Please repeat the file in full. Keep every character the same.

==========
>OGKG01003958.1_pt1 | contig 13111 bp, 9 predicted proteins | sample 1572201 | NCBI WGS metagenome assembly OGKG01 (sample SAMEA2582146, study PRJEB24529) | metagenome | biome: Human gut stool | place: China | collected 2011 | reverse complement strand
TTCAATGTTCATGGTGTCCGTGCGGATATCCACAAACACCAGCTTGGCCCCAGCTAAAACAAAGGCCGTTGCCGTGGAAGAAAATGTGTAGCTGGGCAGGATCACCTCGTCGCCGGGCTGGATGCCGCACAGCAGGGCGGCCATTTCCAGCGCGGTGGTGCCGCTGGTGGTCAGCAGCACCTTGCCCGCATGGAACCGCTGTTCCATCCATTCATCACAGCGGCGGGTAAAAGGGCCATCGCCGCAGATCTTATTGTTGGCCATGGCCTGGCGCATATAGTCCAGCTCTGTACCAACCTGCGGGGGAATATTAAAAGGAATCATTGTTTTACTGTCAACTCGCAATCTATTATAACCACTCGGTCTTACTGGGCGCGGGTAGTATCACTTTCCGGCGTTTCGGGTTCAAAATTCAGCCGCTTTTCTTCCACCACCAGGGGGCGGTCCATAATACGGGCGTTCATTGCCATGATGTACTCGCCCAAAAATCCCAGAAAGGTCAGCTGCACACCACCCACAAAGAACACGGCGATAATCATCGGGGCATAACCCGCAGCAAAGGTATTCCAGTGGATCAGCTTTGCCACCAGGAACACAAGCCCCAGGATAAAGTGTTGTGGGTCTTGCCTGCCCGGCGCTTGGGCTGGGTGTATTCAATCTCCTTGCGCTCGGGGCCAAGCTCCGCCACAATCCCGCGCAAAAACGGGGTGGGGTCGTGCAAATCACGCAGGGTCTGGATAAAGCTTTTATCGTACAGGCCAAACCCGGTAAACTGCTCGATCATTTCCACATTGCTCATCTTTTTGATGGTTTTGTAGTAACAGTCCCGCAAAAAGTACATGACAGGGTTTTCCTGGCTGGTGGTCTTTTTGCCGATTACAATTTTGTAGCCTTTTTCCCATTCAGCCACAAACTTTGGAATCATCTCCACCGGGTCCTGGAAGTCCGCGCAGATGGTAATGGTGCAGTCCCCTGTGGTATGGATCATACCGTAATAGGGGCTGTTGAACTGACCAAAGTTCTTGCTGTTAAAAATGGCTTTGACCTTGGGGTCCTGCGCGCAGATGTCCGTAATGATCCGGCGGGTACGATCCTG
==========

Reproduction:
>OGKG01003958.1_pt1 | contig 13111 bp, 9 predicted proteins | sample 1572201 | NCBI WGS metagenome assembly OGKG01 (sample SAMEA2582146, study PRJEB24529) | metagenome | biome: Human gut stool | place: China | collected 2011 | reverse complement strand
TTCAATGTTCATGGTGTCCGTGCGGATATCCACAAACACCAGCTTGGCCCCAGCTAAAACAAAGGCCGTTGCCGTGGAAGAAAATGTGTAGCTGGGCAGGATCACCTCGTCGCCGGGCTGGATGCCGCACAGCAGGGCGGCCATTTCCAGCGCGGTGGTGCCGCTGGTGGTCAGCAGCACCTTGCCCGCATGGAACCGCTGTTCCATCCATTCATCACAGCGGCGGGTAAAAGGGCCATCGCCGCAGATCTTATTGTTGGCCATGGCCTGGCGCATATAGTCCAGCTCTGTACCAACCTGCGGGGGAATATTAAAAGGAATCATTGTTTTACTGTCAACTCGCAATCTATTATAACCACTCGGTCTTACTGGGCGCGGGTAGTATCACTTTCCGGCGTTTCGGGTTCAAAATTCAGCCGCTTTTCTTCCACCACCAGGGGGCGGTCCATAATACGGGCGTTCATTGCCATGATGTACTCGCCCAAAAATCCCAGAAAGGTCAGCTGCACACCACCCACAAAGAACACGGCGATAATCATCGGGGCATAACCCGCAGCAAAGGTATTCCAGTGGATCAGCTTTGCCACCAGGAACACAAGCCCCAGGATAAAGTGTTGTGGGTCTTGCCTGCCCGGCGCTTGGGCTGGGTGTATTCAATCTCCTTGCGCTCGGGGCCAAGCTCCGCCACAATCCCGCGCAAAAACGGGGTGGGGTCGTGCAAATCACGCAGGGTCTGGATAAAGCTTTTATCGTACAGGCCAAACCCGGTAAACTGCTCGATCATTTCCACATTGCTCATCTTTTTGATGGTTTTGTAGTAACAGTCCCGCAAAAAGTACATGACAGGGTTTTCCTGGCTGGTGGTCTTTTTGCCGATTACAATTTTGTAGCCTTTTTCCCATTCAGCCACAAACTTTGGAATCATCTCCACCGGGTCCTGGAAGTCCGCGCAGATGGTAATGGTGCAGTCCCCTGTGGTATGGATCATACCGTAATAGGGGCTGTTGAACTGACCAAAGTTCTTGCTGTTAAAAATGGCTTTGACCTTGGGGTCCTGCGCGCAGATGTCCGTAATGATCCGGCGGGTACGATCCTG